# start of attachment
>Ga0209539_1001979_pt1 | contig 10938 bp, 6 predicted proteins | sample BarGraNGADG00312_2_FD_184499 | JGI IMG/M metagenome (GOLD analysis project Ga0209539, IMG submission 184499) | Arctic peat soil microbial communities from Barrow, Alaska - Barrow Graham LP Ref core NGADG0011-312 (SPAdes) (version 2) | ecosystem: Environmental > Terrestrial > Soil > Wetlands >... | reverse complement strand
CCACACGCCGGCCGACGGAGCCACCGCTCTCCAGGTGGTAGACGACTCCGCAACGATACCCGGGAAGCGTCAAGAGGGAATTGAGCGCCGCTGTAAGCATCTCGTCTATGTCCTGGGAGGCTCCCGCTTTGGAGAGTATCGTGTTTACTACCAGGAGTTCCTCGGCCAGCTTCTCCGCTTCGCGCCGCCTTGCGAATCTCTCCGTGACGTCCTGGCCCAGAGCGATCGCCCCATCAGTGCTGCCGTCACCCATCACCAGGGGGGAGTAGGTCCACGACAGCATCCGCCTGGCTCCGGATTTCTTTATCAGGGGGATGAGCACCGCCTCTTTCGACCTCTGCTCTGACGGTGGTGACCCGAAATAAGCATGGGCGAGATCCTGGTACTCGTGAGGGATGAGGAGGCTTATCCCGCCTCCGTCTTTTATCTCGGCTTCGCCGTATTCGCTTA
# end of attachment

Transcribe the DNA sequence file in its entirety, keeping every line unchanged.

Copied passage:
>Ga0209539_1001979_pt1 | contig 10938 bp, 6 predicted proteins | sample BarGraNGADG00312_2_FD_184499 | JGI IMG/M metagenome (GOLD analysis project Ga0209539, IMG submission 184499) | Arctic peat soil microbial communities from Barrow, Alaska - Barrow Graham LP Ref core NGADG0011-312 (SPAdes) (version 2) | ecosystem: Environmental > Terrestrial > Soil > Wetlands >... | reverse complement strand
CCACACGCCGGCCGACGGAGCCACCGCTCTCCAGGTGGTAGACGACTCCGCAACGATACCCGGGAAGCGTCAAGAGGGAATTGAGCGCCGCTGTAAGCATCTCGTCTATGTCCTGGGAGGCTCCCGCTTTGGAGAGTATCGTGTTTACTACCAGGAGTTCCTCGGCCAGCTTCTCCGCTTCGCGCCGCCTTGCGAATCTCTCCGTGACGTCCTGGCCCAGAGCGATCGCCCCATCAGTGCTGCCGTCACCCATCACCAGGGGGGAGTAGGTCCACGACAGCATCCGCCTGGCTCCGGATTTCTTTATCAGGGGGATGAGCACCGCCTCTTTCGACCTCTGCTCTGACGGTGGTGACCCGAAATAAGCATGGGCGAGATCCTGGTACTCGTGAGGGATGAGGAGGCTTATCCCGCCTCCGTCTTTTATCTCGGCTTCGCCGTATTCGCTTA